Accreditation

Case study: How DeKalb Medical cut its overridden medication safety alerts after fatal accident

Briefings on Accreditation and Quality, August 1, 2018

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One month after a fatal error, patient leaders were able to reduce overridden safety alerts by 60% 

DeKalb Medical is a nonprofit health system based out of Decatur, Georgia, with 627 beds across its three campuses. The facility was the first in Georgia to receive an international “Baby-Friendly” hospital designation, an impressive feat as America’s maternal mortality rates shoot up. And 83 out of the 800 physicians working for DeKalb were named “Top Doctors” by Atlanta Magazine in 2017.

But last October, the hospital was placed under immediate jeopardy following the death of a patient with dementia. After being admitted from a nursing home, the patient was given 10 times the maximum daily dose of a calcium channel blocker, causing a fatal overdose.

DeKalb Medical officers self-reported the incident to CMS and released a statement saying they “want to make sure it never happens again.” The case has spurred a series of patient safety reforms, many of which seek to reduce overreliance on technology.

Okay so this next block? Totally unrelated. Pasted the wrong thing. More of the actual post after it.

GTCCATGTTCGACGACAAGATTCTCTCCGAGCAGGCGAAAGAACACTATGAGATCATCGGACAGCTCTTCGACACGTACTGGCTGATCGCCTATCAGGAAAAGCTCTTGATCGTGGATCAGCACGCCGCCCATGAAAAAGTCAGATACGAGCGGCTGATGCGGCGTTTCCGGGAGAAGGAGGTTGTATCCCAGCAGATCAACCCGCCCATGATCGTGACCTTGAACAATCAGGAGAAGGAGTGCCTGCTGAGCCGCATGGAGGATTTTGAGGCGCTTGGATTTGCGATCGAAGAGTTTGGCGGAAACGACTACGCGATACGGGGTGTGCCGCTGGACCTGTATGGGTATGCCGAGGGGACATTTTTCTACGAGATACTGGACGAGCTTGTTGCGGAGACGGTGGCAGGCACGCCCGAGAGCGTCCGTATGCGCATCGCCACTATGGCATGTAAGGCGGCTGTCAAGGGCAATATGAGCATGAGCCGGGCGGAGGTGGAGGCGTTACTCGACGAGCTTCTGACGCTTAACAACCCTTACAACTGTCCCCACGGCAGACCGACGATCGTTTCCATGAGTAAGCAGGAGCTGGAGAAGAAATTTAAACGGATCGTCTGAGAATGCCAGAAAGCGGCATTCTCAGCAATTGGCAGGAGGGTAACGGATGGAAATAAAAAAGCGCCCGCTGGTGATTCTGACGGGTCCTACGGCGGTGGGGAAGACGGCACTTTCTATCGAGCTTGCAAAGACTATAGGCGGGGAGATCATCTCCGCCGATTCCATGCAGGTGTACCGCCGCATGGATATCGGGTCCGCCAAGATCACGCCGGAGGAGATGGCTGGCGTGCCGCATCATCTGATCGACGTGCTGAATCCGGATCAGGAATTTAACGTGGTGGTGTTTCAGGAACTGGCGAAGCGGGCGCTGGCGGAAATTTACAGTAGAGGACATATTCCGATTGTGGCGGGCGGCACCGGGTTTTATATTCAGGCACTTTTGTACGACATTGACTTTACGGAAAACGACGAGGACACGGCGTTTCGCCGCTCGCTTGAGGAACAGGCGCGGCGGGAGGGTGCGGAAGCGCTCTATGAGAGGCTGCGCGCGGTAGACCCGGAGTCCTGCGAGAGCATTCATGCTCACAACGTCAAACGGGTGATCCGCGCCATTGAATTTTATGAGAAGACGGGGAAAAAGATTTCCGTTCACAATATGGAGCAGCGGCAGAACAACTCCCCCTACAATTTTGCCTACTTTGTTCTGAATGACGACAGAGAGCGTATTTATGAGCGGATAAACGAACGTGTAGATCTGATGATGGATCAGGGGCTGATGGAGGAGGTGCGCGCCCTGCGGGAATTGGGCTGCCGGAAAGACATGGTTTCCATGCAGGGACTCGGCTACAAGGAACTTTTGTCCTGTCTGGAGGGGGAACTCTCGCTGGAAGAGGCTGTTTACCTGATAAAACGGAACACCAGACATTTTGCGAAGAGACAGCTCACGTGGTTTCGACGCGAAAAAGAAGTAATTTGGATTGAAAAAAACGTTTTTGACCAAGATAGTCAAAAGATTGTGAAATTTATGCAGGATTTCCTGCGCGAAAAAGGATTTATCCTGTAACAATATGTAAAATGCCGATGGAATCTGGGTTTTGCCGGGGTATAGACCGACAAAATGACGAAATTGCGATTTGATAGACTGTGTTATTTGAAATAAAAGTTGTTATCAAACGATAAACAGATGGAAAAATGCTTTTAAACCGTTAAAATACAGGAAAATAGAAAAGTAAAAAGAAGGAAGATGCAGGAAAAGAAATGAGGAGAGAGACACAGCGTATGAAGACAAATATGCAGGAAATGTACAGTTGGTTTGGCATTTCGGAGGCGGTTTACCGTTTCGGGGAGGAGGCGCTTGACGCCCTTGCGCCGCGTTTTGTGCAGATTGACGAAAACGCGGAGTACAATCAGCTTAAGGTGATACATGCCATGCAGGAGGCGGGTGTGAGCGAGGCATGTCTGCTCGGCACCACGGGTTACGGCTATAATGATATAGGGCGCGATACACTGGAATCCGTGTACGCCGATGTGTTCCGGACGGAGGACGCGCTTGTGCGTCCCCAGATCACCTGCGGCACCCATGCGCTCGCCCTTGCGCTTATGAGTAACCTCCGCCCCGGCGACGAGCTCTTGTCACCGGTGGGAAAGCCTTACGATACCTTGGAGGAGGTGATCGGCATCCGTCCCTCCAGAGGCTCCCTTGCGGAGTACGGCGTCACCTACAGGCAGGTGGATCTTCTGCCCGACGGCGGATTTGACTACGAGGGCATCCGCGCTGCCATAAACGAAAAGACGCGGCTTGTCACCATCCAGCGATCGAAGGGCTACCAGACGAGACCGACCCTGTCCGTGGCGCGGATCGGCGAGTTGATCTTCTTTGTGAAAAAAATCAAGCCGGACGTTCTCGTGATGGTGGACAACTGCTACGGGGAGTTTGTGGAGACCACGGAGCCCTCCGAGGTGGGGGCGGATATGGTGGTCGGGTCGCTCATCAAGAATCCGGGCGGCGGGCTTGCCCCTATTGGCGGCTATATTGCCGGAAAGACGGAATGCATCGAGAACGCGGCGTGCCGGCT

"Our staff, physicians, pharmacists, nurses, other healthcare team members—and I don't think this is unique to our hospital system—have become very task-oriented in their actions as it relates to working with an electronic medical record," says Sharon Mawby, MSN, RN, NEA-BC, vice president of patient care services and chief nursing officer for DeKalb.

"Many hospitals, in an effort to decrease keystrokes for a practitioner, have developed order sets and systems which allow our practitioners to simply check boxes or choose from drop-down screens," she says.

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